"There is a serious need to restore the proper management of the High Court because we have realised that there is huge interruption in the administration of justice.
"We have realised that there is a serious lack of leadership in the administration of justice under the watch of the current Chief Justice and that is why we are negotiating her exit.
"We have to find a Chief Justice who will make sure that offenders appear before the courts of law without any limitations."
Dr Thabane is currently embroiled in a court dispute with Justice Majara who wants the Constitutional Court to stop him from advising His Majesty King Letsie III to appoint a tribunal to impeach her over her alleged misconduct.
Justice Majara, among other things, faces allegations that she splurged nearly M30 000 on renting a home owned by a colleague yet she is only allowed a housing allowance of M4 000 monthly. Attempts to impeach her have also been resisted by a number of international organisations that have condemned them as blatant interference with the judiciary.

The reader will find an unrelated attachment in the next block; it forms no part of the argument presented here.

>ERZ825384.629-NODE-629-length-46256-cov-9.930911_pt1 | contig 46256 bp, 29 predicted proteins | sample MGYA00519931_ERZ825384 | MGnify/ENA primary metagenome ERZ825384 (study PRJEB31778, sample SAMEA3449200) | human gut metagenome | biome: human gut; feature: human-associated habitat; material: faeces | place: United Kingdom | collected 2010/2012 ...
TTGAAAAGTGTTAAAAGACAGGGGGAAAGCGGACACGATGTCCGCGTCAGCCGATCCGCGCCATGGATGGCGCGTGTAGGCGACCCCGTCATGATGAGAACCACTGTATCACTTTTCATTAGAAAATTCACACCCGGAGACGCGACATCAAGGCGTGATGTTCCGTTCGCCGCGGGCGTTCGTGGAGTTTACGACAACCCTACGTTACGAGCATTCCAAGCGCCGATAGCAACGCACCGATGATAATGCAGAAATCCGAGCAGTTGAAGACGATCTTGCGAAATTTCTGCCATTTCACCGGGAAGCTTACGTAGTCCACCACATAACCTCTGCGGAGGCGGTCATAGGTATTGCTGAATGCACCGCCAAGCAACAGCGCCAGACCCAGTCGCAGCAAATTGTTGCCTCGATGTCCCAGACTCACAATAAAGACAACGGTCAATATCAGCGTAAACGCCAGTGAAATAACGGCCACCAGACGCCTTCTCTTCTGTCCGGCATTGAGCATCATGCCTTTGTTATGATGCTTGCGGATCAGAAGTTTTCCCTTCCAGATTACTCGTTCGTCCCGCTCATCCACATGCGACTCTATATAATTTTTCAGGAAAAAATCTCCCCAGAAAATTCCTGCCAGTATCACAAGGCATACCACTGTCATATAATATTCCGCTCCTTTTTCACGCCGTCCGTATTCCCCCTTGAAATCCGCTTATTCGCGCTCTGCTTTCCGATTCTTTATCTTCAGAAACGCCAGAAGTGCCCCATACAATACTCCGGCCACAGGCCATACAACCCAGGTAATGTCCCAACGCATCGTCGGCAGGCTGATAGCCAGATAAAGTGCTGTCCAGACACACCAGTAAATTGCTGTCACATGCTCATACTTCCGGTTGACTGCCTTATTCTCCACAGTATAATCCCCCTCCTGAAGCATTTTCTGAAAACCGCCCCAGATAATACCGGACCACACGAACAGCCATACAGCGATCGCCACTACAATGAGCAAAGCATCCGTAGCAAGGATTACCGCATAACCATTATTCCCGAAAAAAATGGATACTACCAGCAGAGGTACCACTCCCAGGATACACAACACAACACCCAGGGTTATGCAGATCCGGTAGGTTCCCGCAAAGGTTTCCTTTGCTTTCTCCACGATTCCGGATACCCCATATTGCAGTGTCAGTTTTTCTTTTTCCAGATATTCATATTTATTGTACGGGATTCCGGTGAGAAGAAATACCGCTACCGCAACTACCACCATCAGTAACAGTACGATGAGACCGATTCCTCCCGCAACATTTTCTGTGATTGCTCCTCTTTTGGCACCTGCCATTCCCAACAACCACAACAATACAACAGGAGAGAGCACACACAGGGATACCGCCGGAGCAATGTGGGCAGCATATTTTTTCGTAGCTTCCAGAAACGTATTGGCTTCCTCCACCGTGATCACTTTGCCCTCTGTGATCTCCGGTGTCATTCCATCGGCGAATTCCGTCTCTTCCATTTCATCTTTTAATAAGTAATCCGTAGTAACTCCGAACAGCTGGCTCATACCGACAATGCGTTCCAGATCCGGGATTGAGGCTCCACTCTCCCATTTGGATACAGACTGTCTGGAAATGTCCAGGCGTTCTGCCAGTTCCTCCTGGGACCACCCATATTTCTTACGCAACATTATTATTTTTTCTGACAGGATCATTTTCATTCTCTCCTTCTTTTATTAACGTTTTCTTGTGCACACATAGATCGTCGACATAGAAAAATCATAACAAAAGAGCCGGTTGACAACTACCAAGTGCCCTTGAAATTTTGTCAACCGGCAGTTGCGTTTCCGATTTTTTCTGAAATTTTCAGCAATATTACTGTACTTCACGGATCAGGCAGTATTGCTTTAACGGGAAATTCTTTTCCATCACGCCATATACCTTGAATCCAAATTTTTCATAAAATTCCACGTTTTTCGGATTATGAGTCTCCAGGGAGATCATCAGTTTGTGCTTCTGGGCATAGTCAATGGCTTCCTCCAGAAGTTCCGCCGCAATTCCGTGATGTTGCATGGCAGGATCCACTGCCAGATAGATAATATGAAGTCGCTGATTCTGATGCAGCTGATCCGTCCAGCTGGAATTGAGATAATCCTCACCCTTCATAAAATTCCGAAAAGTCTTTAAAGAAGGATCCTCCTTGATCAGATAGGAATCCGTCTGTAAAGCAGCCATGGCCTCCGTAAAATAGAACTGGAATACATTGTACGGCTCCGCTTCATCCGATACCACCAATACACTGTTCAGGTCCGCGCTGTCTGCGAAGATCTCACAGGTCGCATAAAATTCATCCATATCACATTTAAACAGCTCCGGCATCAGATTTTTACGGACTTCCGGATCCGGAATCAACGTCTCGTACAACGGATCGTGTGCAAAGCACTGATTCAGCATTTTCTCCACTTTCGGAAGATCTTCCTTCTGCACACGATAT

But Dr Thabane insisted the top judge was not being targeted because of politics but as a result of her "incompetence".
Dr Thabane said despite her court case, his government was in negotiations to achieve Chief Justice Majara's exit. These talks were not politically influenced or meant to pave the way for a specific candidate to take over, he said.
"We do not have a specific candidate to fill the gap after the exit of the current Chief Justice. The candidate will emerge in due course. Before then, the most senior candidate will act until the suitable candidate is discussed and agreed on by all the coalition partners."
Dr Thabane said it was likely to take longer than initially expected to get foreign judges to help in the backlog of cases because Lesotho was not the only African country that had staff shortages and huge case backlogs.
"The countries we approached to assist us to clear our backlog of cases are facing the same problem. Maybe one or two countries could assist us but I do not want to give inaccurate information at this stage because some countries could not commit their judges to help us while they are also facing the same problem," Dr Thabane said.